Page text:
I have lost a kite, but I have never lost an RC transmitter (around neck). This was taken during one of the first short-lived launches.
The winds have been light this week as the peak colors have been waning and my KAP pack has been poised by the door. I finally had to ignore the “4 mph” reports at WeatherUnderground and WeatherSpark and just go. I went to the hay field south of the Salisbury village where the south wind might push the kite toward the village center. There were some gusty spells that lifted the KAP rig just high enough so that I had to frantically reel it in when calm returned. Attaching and detaching the Picavet in a hurry requires more practice than I have had, and I surpassed my own record for making nasty tangles that included Picavet line, kite line, and alfalfa. At one point I didn’t have time to take off the Picavet as I wildly pulled the line in hand-over-hand, laying it across the field. After untangling (not my favorite thing), I called it a day, disassembled the Fled, and headed back across the field to the pack. When I got there the wind had picked up, so I assembled the Fled, threw it into the air, and had the rig attached when I noticed that I had left the RC transmitter out in the field — out in the huge field of alfalfa and grass that is at places a foot taller than the transmitter (the thing around my neck in the photo above).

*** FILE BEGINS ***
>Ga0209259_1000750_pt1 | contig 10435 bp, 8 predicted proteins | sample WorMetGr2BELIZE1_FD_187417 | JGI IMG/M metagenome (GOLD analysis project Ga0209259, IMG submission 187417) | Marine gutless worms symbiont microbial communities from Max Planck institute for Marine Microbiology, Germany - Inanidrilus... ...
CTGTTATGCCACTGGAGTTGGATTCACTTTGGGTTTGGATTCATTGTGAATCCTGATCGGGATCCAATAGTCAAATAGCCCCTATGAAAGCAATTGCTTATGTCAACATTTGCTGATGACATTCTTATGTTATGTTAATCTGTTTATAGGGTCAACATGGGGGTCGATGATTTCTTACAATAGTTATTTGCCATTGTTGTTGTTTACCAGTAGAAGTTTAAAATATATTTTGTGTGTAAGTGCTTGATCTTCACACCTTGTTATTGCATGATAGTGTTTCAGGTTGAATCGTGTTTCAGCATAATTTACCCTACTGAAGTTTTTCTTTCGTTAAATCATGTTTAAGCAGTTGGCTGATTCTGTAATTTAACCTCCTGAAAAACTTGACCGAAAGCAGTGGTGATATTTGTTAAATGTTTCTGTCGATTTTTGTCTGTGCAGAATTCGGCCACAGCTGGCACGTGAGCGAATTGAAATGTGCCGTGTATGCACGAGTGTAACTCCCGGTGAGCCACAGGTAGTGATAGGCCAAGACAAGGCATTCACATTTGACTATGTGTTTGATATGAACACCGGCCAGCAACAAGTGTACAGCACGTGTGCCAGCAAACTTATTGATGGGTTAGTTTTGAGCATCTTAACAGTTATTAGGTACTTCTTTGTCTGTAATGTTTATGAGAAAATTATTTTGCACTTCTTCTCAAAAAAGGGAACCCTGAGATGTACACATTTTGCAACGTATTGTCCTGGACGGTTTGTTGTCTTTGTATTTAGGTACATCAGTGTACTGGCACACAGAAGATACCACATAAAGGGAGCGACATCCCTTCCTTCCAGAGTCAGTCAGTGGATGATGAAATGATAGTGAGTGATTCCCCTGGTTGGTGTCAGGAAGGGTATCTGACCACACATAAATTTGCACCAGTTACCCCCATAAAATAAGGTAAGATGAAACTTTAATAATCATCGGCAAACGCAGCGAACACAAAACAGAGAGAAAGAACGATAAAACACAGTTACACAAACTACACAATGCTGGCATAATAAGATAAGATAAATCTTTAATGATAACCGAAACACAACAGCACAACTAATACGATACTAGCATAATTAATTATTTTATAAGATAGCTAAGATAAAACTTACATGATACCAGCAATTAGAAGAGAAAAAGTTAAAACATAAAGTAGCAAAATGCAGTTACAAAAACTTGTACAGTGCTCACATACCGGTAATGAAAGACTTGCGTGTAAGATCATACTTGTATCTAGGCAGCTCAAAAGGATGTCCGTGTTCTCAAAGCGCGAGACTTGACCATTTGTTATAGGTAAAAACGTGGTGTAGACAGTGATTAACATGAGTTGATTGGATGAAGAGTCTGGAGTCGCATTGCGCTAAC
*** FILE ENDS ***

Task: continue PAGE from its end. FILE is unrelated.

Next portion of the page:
I headed back, towing the kite plus rig which was now
All photography is better at sunset. It was a rare evening with a rising wind and warm glow.
flying happily for the first time, and wandered around trying to figure out where in this huge field I had tangled and untangled and hurriedly set down the transmitter, and there was no clue. After 30 minutes of crisscrossing and hoping I would not step on the transmitter, the wind was strong and I was tired of dragging the kite around, so I pulled it in, disassembled it, and continued looking. The light was fading, and so was I, but rain was forecast and this field was going to be harvested soon so this was my only chance to retrieve the $100 transmitter. I was a little bummed that the wind was now steady, the late afternoon light perfect, the fall colors in their faded glory all around me, and I had not captured anything but a self portrait. I was no longer worried that I would step on the transmitter because that would be better than having it incorporated into a hay bale next week.
This is the big hay field that tried to take my little transmitter.
It took an hour and a half to find it nestled in the grass. When I got back to the pack the wind was strong and the setting sun was about to emerge below a cloud bank so I assembled the Fled for the third time (three hours after the first), cranked the ISO up to 200 and the shutter speed down to 1/640, launched everything, and had a 20 minute flight taking 150 photos. It’s not my best work, but I got some exercise, some practice, and a life lesson. I really only wanted two of those.
The wind shifted and was coming from the southeast, so I snuck into the meadow to get the camera closer to the village.
Part of a panorama stitched from 10 photos.